Implications of Isolationist Policies on Regional Integration in Africa

Authors

Department of Economics, University of Ibadan, Ibadan, Nigeria

10.22059/ier.2022.86968

Abstract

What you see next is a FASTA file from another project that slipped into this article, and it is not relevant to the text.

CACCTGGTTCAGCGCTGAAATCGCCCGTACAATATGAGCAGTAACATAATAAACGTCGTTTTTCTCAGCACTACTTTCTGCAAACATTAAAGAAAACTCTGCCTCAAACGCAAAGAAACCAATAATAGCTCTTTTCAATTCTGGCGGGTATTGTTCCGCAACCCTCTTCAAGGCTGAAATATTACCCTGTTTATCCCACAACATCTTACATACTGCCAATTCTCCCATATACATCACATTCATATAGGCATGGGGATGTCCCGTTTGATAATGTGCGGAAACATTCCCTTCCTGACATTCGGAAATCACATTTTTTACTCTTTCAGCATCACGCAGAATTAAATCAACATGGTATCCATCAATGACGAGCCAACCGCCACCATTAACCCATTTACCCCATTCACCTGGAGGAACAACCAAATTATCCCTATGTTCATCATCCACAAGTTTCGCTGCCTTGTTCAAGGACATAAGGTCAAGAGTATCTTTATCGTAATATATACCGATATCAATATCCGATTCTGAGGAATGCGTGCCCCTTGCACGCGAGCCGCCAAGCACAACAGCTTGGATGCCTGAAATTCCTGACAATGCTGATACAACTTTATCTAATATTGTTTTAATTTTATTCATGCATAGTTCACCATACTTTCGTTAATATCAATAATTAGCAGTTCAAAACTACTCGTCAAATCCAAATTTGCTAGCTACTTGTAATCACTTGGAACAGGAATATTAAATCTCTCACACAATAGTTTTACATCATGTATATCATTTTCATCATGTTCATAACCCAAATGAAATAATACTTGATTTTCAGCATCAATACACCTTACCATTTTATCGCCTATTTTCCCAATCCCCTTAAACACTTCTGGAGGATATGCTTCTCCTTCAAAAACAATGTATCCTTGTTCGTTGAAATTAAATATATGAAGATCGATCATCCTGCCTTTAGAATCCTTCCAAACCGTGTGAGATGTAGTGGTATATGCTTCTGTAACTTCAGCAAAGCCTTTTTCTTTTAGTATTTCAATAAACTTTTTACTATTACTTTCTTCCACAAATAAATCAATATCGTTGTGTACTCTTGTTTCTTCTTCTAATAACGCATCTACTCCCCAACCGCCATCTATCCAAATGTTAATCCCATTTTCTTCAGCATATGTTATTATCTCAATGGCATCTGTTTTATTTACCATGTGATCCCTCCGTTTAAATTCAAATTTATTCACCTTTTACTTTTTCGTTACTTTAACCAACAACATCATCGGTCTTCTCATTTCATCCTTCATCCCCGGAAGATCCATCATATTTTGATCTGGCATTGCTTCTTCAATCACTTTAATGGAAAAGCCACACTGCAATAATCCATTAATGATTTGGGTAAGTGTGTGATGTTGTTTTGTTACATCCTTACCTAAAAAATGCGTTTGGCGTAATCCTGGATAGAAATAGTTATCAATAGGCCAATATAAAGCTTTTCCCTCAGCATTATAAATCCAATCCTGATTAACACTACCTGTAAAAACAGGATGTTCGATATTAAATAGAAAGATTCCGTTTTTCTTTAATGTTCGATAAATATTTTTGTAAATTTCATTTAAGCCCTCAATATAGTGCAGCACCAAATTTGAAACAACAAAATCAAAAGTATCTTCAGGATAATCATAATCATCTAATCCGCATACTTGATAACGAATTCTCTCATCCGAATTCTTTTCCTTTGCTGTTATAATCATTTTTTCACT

The renewed isolationist rhetoric among countries in the global north has implications for international trade integration. This study investigated the effect of isolationist measures on regional trade integration in Africa. The export supply function was estimated with a dynamic Markov switching model utilizing data between January 2005 and December 2018 for five African countries (Nigeria, Kenya, South Africa, Uganda, and Morocco). The results showed that the current isolationist policies have made Kenya and Uganda conduct more of intra-African trade; Uganda and South Africa to be more integrated into their regional economic trade blocs; and have generated a significant shift in the trade direction of Nigeria, South Africa, and Morocco in favor of non-traditional extra-African trade directions. The key drivers of intra-Africa trade integration are industrial production and relative prices. Hence, African countries need to deepen and synchronize industrial policies, target low inflation and reform their equity markets to foster higher industrial performance required for deeper intra-African trade integration.
 

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